Jesus Was with My Daughter the Day She Died: A Message from the Family of a Sandy Hook Victim We Need Now More Than Ever

We had been told by a few Sandy Hook family members that the town had been collecting donations and letters sent to the victims’ families and holding them at a warehouse in town. We understood that many people had been touched by the tragedy at Sandy Hook, but because we weren’t following the news, it still amazed us to know how many people were moved to respond. It was hard to grasp that what for us was a private pain was shared by thousands of strangers.
Nearly a month passed before we made it to the donation center for the first time. I had heard that many things had been donated, but entering the warehouse and seeing it for myself literally took my breath away. The large building contained aisle after aisle of donations stacked floor to ceiling, with barely room to walk between the stacks. Toys, school supplies, letters, teddy bears, and paintings filled large bins around six feet square, each emblazoned with the name of one of the victims at Sandy Hook. The sheer number of those names still had the power to shock me.
We walked down the line reading each name, looking for Emilie’s name. Not only was her box full, but the stack reached all the way up to the ceiling and had begun to spill over the side. I asked the volunteer who accompanied us why our pile was so high. She explained that the other boxes had been that full for all the families; we were just one of the last to come and collect. I couldn’t believe what we were seeing! There were homemade blankets, drawings and paintings of Emilie, toys for Madeline and Samantha, books, crosses, letters, flags, jewelry, children’s drawings, poems, music, Christmas ornaments, shawls, and many more things. We filled our van completely and had to make several trips back that day to finally empty our bin. . . .

Donations after Sandy Hook

I was touched by the effort of those who had sent us all these gifts, and I wanted to take time to read and acknowledge each message. I was especially stirred by the many offers of prayers for our family. I was filled with gratitude for the love expressed in the prayers of strangers. It was a completely new feeling for me, but somehow I could actually sense the power of so many prayers supporting and bearing us up, not abstractly, but in a real and tangible way. Blessings were all around me, and I was beginning to see where they were coming from.
After the shooting, I was shocked—the nation was shocked—to see the power and impact one man’s evil act had on so many innocent people. It was hard not to feel that the power of evil was winning in the world. But at the same time, God’s love had touched thousands and thousands of people’s hearts and prompted them to take a stand against evil, to send some token of love and kindness. I was given the unique opportunity to be a witness to many of those defiantly kind acts. People from all different walks of life, all different faiths and backgrounds, wrote to us and to other suffering families with unified love and power. It was beautiful, and it helped me see the power of goodness again.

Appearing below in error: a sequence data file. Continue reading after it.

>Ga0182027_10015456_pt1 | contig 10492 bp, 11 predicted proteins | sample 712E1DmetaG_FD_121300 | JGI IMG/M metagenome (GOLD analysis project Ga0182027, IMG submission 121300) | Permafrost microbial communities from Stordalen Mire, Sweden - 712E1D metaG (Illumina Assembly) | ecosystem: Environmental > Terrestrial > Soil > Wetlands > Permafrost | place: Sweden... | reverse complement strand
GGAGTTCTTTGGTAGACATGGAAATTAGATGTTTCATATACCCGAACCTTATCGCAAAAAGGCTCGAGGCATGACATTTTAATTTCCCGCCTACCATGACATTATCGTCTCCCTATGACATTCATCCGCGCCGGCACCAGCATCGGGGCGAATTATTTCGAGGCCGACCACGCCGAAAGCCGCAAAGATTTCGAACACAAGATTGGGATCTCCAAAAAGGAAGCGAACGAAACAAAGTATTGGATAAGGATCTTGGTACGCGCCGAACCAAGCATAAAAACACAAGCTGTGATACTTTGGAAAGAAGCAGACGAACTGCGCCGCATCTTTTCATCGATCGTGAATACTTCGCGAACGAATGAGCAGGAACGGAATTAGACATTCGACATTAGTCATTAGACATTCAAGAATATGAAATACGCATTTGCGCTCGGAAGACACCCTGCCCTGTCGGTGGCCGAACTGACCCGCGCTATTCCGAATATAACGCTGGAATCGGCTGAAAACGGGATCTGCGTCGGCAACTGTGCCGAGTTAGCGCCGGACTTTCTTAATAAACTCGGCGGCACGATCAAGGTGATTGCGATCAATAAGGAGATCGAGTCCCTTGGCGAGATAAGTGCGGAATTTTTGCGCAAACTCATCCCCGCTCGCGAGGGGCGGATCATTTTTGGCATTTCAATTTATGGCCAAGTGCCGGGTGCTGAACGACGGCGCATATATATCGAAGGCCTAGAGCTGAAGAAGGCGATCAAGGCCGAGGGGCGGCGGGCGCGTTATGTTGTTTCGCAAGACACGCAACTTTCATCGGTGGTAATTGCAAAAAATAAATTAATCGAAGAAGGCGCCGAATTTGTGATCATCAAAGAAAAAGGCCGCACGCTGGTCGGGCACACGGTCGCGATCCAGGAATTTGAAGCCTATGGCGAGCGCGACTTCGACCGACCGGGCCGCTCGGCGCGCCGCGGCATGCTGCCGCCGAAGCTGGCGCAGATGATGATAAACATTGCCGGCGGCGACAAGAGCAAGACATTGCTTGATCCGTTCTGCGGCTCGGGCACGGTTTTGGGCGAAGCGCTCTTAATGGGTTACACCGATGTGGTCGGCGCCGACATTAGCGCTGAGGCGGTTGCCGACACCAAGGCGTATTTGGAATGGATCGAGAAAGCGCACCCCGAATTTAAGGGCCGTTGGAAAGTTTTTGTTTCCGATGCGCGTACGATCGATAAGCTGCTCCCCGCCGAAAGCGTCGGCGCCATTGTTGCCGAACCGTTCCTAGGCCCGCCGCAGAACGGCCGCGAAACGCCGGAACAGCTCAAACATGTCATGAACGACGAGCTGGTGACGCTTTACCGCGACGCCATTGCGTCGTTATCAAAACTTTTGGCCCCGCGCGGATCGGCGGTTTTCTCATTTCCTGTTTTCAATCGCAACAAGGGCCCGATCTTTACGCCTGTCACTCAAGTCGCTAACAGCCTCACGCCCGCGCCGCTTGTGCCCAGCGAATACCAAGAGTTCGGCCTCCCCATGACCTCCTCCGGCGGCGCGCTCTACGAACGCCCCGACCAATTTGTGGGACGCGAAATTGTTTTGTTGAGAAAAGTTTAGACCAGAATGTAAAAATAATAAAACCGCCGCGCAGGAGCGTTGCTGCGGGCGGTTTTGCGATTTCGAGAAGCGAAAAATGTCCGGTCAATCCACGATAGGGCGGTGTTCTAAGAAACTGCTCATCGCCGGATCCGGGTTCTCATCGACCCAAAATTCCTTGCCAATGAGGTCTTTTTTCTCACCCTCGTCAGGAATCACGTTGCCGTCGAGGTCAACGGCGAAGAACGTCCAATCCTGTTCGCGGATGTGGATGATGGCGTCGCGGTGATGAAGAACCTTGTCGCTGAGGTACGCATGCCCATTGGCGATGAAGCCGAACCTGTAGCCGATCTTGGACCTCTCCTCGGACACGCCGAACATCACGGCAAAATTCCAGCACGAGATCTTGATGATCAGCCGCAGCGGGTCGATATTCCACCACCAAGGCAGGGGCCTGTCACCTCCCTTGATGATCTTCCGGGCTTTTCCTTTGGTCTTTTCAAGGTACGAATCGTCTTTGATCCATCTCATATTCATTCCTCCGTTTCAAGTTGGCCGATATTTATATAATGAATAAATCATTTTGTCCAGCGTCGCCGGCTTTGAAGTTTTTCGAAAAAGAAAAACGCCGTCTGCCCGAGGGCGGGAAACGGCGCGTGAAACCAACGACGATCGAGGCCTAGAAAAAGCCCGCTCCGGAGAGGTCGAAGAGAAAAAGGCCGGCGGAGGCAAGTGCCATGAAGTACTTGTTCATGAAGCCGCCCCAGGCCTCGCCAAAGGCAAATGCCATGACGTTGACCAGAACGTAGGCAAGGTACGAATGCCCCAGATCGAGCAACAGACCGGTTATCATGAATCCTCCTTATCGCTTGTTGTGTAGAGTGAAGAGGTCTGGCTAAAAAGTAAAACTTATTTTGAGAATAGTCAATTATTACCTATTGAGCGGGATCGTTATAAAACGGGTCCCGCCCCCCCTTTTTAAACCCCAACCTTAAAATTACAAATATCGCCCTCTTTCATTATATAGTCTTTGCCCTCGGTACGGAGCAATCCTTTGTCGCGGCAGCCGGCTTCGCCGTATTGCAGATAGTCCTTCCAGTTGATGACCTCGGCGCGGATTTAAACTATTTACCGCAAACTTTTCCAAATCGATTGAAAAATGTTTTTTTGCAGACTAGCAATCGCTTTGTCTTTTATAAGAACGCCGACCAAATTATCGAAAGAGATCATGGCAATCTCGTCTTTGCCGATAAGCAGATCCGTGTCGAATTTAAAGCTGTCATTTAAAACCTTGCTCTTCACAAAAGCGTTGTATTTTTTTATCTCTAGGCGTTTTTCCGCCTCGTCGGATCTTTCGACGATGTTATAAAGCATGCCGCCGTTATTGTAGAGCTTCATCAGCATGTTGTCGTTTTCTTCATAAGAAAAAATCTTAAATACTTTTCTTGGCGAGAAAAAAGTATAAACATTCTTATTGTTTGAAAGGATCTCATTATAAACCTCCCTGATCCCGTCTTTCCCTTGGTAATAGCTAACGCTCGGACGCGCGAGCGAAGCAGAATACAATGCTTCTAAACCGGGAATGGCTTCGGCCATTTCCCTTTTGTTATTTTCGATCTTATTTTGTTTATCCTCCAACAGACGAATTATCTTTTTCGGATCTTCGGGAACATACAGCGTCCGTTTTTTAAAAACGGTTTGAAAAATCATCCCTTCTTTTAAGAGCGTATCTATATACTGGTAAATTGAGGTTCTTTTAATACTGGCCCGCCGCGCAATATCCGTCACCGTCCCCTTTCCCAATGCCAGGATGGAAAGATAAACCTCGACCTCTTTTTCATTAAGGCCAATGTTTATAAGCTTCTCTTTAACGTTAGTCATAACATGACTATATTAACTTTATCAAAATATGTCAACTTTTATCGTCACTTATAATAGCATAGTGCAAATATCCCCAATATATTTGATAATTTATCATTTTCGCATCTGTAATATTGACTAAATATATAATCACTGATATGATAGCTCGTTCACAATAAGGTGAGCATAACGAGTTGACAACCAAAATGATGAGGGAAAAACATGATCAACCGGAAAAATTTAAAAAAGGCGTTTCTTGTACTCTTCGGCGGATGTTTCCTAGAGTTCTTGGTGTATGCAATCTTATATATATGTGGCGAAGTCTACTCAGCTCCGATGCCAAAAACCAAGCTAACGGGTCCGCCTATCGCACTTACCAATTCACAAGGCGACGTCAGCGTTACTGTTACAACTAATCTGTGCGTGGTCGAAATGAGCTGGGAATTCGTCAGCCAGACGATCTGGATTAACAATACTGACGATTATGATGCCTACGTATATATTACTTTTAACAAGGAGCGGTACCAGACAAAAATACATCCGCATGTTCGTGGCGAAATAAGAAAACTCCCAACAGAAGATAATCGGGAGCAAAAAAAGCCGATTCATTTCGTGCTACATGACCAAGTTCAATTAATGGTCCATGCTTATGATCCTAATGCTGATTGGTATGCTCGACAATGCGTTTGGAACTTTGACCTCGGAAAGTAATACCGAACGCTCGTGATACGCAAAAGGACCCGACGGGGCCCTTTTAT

One of the letters that touched me most was from a 17-year-old artist. When I opened her package, I gasped at the beautiful charcoal sketch she had drawn of Emilie. The likeness was perfect and the drawing literally took my breath away. I pulled out the accompanying letter and read:
"My name is Lacey. First of all I am so sorry for your loss. At 17 I cannot begin to fathom the pain you feel and my prayers are with you. I am also an artist and enclosed is a drawing inspired by your daughter Emilie. On the day of the tragedy, I felt a strong feeling that I needed to use my God-given gift to help the ailing families in the only way I possibly could, which would be to draw the picture as a memorial to their loved ones.

Emilie painting a picture

"As I later flipped through photos of the victims of the tragedy, for some unknown reason, a young girl with piercing blue eyes really stood out to me. Her name was Emilie. Later, a link to a video of her dad caught my eye so I clicked on it. I saw an emotional father, describing his daughter as loving, and to my surprise, an artist who drew pictures and cards to cheer people up. This was simply too much for me to handle. I wept. It all made sense now. I saw a glimpse into God’s plan.
"You see, I’d like to think this drawing is from Emilie and me. For I believe she was sitting in the lap of Jesus asking Him to do for you what she had done for so many others, to help you through your pain with pictures. He reached down to me and compelled me to do the work of Emilie. For that I am grateful.
"Also your daughter touched one more life—my own. At the time all of this was occurring I was pleading with God to give me a sign on which path to take with my life: to be an artist, a path that was unsure and I feared, or to pursue a more generic career, that may not mean happiness. This is the sign I was asking for. I realized my passion is for art; it is what I was meant to do. Next year I’m attending Pittsburg State University and I’m going to major in art. I will always remember that little girl who inspired me to follow my dreams, that beautiful little girl named Emilie."
Lead image courtesy of the Parker family, found in An Unseen Angel.

Learn more about Alissa and Robbie's story of pain and forgiveness in An Unseen Angel.

Comments and feedback can be sent to feedback@ldsliving.com